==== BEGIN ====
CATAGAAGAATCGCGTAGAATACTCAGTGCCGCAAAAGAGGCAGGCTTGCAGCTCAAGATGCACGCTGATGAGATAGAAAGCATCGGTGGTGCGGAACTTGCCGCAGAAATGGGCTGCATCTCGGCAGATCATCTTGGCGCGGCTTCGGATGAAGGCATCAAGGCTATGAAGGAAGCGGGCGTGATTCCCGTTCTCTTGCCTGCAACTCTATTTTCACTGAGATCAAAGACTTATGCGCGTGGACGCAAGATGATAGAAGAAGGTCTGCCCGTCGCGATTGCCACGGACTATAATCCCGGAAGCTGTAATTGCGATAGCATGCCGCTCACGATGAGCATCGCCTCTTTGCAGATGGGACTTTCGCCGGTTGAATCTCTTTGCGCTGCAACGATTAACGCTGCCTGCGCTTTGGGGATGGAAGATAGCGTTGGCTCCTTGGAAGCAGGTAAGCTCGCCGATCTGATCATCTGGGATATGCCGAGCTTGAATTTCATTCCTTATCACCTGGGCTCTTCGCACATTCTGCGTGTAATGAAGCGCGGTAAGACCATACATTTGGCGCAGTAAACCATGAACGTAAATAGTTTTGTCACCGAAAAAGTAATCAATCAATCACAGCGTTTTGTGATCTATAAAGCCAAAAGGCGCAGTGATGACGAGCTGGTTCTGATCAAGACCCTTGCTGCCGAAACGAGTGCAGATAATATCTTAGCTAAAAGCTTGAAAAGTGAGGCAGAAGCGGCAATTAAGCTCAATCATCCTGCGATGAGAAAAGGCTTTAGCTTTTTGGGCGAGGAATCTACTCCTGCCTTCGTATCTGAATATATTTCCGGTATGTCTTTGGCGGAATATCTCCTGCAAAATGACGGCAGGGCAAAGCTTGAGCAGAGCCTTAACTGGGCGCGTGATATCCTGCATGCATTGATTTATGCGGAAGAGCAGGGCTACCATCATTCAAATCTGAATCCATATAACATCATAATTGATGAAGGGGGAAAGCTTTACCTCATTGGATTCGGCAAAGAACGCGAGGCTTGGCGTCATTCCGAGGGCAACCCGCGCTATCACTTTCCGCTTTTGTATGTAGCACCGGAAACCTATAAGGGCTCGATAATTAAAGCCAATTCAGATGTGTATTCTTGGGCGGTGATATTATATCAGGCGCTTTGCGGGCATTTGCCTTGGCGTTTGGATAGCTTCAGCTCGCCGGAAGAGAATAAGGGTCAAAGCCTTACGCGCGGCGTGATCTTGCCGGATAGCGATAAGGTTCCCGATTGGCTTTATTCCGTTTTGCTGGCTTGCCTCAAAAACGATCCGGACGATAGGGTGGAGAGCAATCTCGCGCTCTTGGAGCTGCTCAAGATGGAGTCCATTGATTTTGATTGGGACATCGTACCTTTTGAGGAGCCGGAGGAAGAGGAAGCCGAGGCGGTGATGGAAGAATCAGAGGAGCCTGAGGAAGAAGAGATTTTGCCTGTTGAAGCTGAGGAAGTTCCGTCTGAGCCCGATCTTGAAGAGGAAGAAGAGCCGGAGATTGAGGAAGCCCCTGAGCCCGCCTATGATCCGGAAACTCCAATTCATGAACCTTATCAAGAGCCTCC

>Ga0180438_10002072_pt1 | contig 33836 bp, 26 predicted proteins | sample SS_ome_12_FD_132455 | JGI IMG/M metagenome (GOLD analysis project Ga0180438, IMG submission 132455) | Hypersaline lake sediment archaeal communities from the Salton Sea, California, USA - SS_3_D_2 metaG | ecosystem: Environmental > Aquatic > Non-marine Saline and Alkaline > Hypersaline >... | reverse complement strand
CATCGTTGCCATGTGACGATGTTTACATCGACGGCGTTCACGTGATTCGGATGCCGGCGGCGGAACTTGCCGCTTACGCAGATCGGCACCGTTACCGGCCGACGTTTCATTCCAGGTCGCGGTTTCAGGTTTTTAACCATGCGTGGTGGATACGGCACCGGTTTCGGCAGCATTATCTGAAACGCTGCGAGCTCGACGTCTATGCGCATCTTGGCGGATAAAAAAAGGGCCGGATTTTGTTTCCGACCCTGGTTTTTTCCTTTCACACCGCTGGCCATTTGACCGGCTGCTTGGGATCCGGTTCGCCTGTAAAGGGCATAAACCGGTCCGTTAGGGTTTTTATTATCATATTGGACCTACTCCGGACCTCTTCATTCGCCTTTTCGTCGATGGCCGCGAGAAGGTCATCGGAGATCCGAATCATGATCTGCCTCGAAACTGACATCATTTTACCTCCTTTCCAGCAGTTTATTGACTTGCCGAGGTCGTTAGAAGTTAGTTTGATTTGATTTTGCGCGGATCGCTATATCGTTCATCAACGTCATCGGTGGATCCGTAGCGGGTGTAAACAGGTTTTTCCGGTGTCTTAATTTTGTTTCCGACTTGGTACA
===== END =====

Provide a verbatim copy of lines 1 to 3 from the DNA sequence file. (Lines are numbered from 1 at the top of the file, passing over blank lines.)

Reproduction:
CATAGAAGAATCGCGTAGAATACTCAGTGCCGCAAAAGAGGCAGGCTTGCAGCTCAAGATGCACGCTGATGAGATAGAAAGCATCGGTGGTGCGGAACTTGCCGCAGAAATGGGCTGCATCTCGGCAGATCATCTTGGCGCGGCTTCGGATGAAGGCATCAAGGCTATGAAGGAAGCGGGCGTGATTCCCGTTCTCTTGCCTGCAACTCTATTTTCACTGAGATCAAAGACTTATGCGCGTGGACGCAAGATGATAGAAGAAGGTCTGCCCGTCGCGATTGCCACGGACTATAATCCCGGAAGCTGTAATTGCGATAGCATGCCGCTCACGATGAGCATCGCCTCTTTGCAGATGGGACTTTCGCCGGTTGAATCTCTTTGCGCTGCAACGATTAACGCTGCCTGCGCTTTGGGGATGGAAGATAGCGTTGGCTCCTTGGAAGCAGGTAAGCTCGCCGATCTGATCATCTGGGATATGCCGAGCTTGAATTTCATTCCTTATCACCTGGGCTCTTCGCACATTCTGCGTGTAATGAAGCGCGGTAAGACCATACATTTGGCGCAGTAAACCATGAACGTAAATAGTTTTGTCACCGAAAAAGTAATCAATCAATCACAGCGTTTTGTGATCTATAAAGCCAAAAGGCGCAGTGATGACGAGCTGGTTCTGATCAAGACCCTTGCTGCCGAAACGAGTGCAGATAATATCTTAGCTAAAAGCTTGAAAAGTGAGGCAGAAGCGGCAATTAAGCTCAATCATCCTGCGATGAGAAAAGGCTTTAGCTTTTTGGGCGAGGAATCTACTCCTGCCTTCGTATCTGAATATATTTCCGGTATGTCTTTGGCGGAATATCTCCTGCAAAATGACGGCAGGGCAAAGCTTGAGCAGAGCCTTAACTGGGCGCGTGATATCCTGCATGCATTGATTTATGCGGAAGAGCAGGGCTACCATCATTCAAATCTGAATCCATATAACATCATAATTGATGAAGGGGGAAAGCTTTACCTCATTGGATTCGGCAAAGAACGCGAGGCTTGGCGTCATTCCGAGGGCAACCCGCGCTATCACTTTCCGCTTTTGTATGTAGCACCGGAAACCTATAAGGGCTCGATAATTAAAGCCAATTCAGATGTGTATTCTTGGGCGGTGATATTATATCAGGCGCTTTGCGGGCATTTGCCTTGGCGTTTGGATAGCTTCAGCTCGCCGGAAGAGAATAAGGGTCAAAGCCTTACGCGCGGCGTGATCTTGCCGGATAGCGATAAGGTTCCCGATTGGCTTTATTCCGTTTTGCTGGCTTGCCTCAAAAACGATCCGGACGATAGGGTGGAGAGCAATCTCGCGCTCTTGGAGCTGCTCAAGATGGAGTCCATTGATTTTGATTGGGACATCGTACCTTTTGAGGAGCCGGAGGAAGAGGAAGCCGAGGCGGTGATGGAAGAATCAGAGGAGCCTGAGGAAGAAGAGATTTTGCCTGTTGAAGCTGAGGAAGTTCCGTCTGAGCCCGATCTTGAAGAGGAAGAAGAGCCGGAGATTGAGGAAGCCCCTGAGCCCGCCTATGATCCGGAAACTCCAATTCATGAACCTTATCAAGAGCCTCC

>Ga0180438_10002072_pt1 | contig 33836 bp, 26 predicted proteins | sample SS_ome_12_FD_132455 | JGI IMG/M metagenome (GOLD analysis project Ga0180438, IMG submission 132455) | Hypersaline lake sediment archaeal communities from the Salton Sea, California, USA - SS_3_D_2 metaG | ecosystem: Environmental > Aquatic > Non-marine Saline and Alkaline > Hypersaline >... | reverse complement strand
CATCGTTGCCATGTGACGATGTTTACATCGACGGCGTTCACGTGATTCGGATGCCGGCGGCGGAACTTGCCGCTTACGCAGATCGGCACCGTTACCGGCCGACGTTTCATTCCAGGTCGCGGTTTCAGGTTTTTAACCATGCGTGGTGGATACGGCACCGGTTTCGGCAGCATTATCTGAAACGCTGCGAGCTCGACGTCTATGCGCATCTTGGCGGATAAAAAAAGGGCCGGATTTTGTTTCCGACCCTGGTTTTTTCCTTTCACACCGCTGGCCATTTGACCGGCTGCTTGGGATCCGGTTCGCCTGTAAAGGGCATAAACCGGTCCGTTAGGGTTTTTATTATCATATTGGACCTACTCCGGACCTCTTCATTCGCCTTTTCGTCGATGGCCGCGAGAAGGTCATCGGAGATCCGAATCATGATCTGCCTCGAAACTGACATCATTTTACCTCCTTTCCAGCAGTTTATTGACTTGCCGAGGTCGTTAGAAGTTAGTTTGATTTGATTTTGCGCGGATCGCTATATCGTTCATCAACGTCATCGGTGGATCCGTAGCGGGTGTAAACAGGTTTTTCCGGTGTCTTAATTTTGTTTCCGACTTGGTACA